One Last Round-Up of Year-and-Decade Round-Ups

Thursday, December 31st, 2009

Heading into this New Year season I was none too enthusiastic about taking time out of my hectic schedule to look back at shit. Especially a whole decade’s worth of it.

But I wound up doing a bunch of different round-ups (links below), and enjoying a bunch of others. Here are the best look back corrals I came across:

Interestment’s Top 100 Things from the Last Decade (featuring R.A. the Rugged Man. Nuff Said.)

The Smoking Section’s 15 Notable Storytelling Rap Songs from the Decade (you bet your balls Rae and Ghost are on there)

Hip-Hop DX’s Top 10 Discs of the Decade (a tough task, but dudes killed it)

The Village Voice‘s Decade in Music Genre Hype (great stuff – featuring a phenomenal slap at underground hip-hop)

My Mother of all Hip-Hop Look-Back and Preview Round-Ups (with Top 20 Rap Discs and Top 50 Rap Singles of 2009)

Fameless Fam’s top 50 Albums of 2009 (all genres, but includes some niche hip-hop releases that I missed on my list for sure)

Year-End Rap-Ups from Skillz and Bekay

Thursday, December 31st, 2009

Year-in-review rhymes are a major perk of hip-hop fandemonium; I’m pretty sure that folk, rock, and country cats don’t do this, and if I’m wrong I have no interest whatsoever in hearing them. Somehow I don’t think I see things through the same lens as anyone who’s ever worn cowboy boots or Birkenstocks.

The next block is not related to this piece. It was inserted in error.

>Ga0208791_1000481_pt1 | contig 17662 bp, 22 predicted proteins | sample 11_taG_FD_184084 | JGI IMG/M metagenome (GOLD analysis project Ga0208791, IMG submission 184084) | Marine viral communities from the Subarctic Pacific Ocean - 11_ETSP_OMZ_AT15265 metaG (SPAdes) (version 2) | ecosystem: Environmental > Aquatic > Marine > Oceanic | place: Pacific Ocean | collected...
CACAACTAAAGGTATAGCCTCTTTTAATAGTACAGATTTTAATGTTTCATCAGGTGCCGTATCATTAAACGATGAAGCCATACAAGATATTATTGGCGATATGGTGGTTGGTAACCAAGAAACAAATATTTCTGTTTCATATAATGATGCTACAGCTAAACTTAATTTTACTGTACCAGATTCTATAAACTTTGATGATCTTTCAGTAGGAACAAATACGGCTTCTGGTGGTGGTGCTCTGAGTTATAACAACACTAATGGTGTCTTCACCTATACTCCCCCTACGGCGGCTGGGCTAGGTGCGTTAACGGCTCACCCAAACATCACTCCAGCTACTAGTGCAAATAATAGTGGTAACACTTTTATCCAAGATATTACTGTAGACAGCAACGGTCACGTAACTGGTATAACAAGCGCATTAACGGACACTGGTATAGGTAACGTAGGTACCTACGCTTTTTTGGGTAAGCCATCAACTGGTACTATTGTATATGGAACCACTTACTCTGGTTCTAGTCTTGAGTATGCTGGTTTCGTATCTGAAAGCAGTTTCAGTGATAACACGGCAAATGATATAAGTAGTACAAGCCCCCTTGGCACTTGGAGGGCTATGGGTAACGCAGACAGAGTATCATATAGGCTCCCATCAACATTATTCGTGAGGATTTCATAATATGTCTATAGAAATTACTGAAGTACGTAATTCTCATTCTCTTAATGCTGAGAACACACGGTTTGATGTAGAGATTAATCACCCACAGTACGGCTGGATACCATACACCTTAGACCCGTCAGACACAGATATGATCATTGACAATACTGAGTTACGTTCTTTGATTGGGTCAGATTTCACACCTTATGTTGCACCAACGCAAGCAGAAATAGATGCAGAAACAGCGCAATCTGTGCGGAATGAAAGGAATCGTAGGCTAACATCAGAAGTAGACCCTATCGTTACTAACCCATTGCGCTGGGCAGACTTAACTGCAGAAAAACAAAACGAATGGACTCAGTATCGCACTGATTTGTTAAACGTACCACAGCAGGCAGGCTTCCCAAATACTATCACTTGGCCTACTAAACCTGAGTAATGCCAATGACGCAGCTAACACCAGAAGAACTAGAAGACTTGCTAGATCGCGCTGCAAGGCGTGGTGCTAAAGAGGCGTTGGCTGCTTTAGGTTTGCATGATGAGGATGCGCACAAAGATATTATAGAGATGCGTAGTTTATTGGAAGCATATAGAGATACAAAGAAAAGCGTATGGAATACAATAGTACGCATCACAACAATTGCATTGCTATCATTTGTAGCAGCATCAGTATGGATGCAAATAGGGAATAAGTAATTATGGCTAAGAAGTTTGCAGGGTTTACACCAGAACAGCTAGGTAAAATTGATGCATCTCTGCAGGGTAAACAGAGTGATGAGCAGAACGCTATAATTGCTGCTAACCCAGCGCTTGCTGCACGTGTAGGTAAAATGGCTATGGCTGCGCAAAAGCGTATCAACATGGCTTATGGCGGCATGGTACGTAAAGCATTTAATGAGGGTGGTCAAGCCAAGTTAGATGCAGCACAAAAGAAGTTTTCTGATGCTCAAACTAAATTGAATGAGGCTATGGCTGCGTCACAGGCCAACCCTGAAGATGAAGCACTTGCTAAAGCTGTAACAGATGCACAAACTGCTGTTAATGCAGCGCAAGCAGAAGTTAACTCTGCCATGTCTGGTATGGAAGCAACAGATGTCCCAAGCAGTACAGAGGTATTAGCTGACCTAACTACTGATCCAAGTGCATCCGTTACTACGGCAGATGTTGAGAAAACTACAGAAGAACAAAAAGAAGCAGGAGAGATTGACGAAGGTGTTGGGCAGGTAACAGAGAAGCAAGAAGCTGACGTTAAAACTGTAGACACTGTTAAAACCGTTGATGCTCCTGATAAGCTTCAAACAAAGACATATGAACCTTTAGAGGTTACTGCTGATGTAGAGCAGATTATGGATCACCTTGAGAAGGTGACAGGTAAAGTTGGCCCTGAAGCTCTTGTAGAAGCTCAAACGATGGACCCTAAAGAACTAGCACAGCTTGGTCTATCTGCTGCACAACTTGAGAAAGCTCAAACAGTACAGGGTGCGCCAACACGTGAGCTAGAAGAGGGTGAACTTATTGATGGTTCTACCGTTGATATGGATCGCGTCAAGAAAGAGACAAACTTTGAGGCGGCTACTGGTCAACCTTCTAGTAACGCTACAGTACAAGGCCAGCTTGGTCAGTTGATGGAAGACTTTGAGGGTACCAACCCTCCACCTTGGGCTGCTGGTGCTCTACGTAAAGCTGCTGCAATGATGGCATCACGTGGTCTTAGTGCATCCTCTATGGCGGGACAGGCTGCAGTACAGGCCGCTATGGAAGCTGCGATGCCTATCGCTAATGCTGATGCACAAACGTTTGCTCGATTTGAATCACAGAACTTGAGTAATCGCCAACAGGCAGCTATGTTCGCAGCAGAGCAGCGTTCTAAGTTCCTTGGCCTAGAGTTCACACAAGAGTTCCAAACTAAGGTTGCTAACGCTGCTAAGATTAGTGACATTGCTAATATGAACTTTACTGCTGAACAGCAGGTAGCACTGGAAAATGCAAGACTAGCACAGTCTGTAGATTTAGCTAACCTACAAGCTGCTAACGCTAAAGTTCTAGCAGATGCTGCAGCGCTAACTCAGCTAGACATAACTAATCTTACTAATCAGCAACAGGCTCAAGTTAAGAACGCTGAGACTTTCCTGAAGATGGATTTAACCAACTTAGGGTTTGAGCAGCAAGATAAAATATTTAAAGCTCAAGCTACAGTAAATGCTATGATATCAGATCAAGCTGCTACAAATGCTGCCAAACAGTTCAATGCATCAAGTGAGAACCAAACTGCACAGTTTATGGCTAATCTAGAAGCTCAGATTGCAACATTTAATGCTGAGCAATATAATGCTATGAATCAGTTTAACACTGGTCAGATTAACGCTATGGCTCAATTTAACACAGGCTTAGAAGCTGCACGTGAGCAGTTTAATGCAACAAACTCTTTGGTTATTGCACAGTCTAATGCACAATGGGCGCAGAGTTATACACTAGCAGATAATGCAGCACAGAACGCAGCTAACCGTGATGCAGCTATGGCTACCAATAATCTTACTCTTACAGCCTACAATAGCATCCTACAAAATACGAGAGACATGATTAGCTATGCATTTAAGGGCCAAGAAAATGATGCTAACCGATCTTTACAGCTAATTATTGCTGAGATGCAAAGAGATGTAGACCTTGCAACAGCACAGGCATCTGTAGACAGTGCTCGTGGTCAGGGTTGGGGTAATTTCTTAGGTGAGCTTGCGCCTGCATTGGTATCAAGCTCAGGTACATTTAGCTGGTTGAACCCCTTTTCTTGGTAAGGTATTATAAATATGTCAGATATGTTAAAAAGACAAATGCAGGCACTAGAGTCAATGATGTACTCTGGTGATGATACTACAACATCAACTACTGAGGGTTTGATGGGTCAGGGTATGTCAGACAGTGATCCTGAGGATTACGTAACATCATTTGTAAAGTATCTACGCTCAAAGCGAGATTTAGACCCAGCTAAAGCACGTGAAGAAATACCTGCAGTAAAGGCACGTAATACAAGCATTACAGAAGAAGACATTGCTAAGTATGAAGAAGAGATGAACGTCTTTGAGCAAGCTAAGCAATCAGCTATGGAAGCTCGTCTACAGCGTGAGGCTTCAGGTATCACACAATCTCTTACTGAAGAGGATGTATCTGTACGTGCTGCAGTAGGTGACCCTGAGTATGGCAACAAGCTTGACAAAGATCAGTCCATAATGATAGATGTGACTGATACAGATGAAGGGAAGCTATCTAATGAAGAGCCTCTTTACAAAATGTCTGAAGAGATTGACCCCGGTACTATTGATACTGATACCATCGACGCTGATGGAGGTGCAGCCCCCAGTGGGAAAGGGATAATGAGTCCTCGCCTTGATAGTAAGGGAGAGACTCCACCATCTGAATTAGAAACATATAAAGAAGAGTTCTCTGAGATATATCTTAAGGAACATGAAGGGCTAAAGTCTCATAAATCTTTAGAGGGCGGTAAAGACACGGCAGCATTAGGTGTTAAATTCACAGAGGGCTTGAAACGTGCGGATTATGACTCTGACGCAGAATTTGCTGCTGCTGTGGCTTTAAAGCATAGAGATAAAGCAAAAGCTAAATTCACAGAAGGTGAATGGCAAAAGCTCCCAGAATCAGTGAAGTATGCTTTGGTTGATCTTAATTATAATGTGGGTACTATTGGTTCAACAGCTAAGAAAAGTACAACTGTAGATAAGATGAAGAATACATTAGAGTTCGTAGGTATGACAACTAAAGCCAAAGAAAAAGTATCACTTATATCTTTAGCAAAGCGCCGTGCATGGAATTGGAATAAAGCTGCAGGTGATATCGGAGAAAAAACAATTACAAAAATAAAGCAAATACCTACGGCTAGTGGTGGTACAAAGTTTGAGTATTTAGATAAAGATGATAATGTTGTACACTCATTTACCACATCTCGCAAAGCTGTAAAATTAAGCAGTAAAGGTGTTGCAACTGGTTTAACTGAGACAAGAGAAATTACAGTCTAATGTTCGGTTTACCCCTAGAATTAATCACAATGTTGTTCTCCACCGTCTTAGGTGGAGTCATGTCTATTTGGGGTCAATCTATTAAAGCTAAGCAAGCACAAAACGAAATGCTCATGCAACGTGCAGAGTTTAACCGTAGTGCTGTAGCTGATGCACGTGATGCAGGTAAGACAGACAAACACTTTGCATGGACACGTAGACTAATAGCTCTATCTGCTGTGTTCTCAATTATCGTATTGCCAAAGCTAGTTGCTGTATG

While Skillz is the undisputed king of this annual art form, I have to say that Bekay came a bit stronger this year. In addition to picking the best beat for the job, he brought it right up to date, with mentions of Charlie Sheen’s heavy hand, Jersey Shore whores, and even the Christmas bomber. As a kicker, dude even shouts out Billy Mays.

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LISTEN: Skillz – 2009 Rap Up

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LISTEN: Bekay – 2009 Year in Review

The History of Boston Hip-Hop – Live On The Air Right Now

Thursday, December 31st, 2009

I know that a lot of you enjoyed the extensive Boston hip-hop throwbacks that we’ve brought you in the past few months. Even those of you who bitched about it left wet marks on your keyboards.

Today and tomorrow, on WZBC 90.3FM in Boston, Bean rap DJ-enthusiasts Brian Coleman, Pacey Foster, and Scott Limanek will be tearing through some local vinyl history.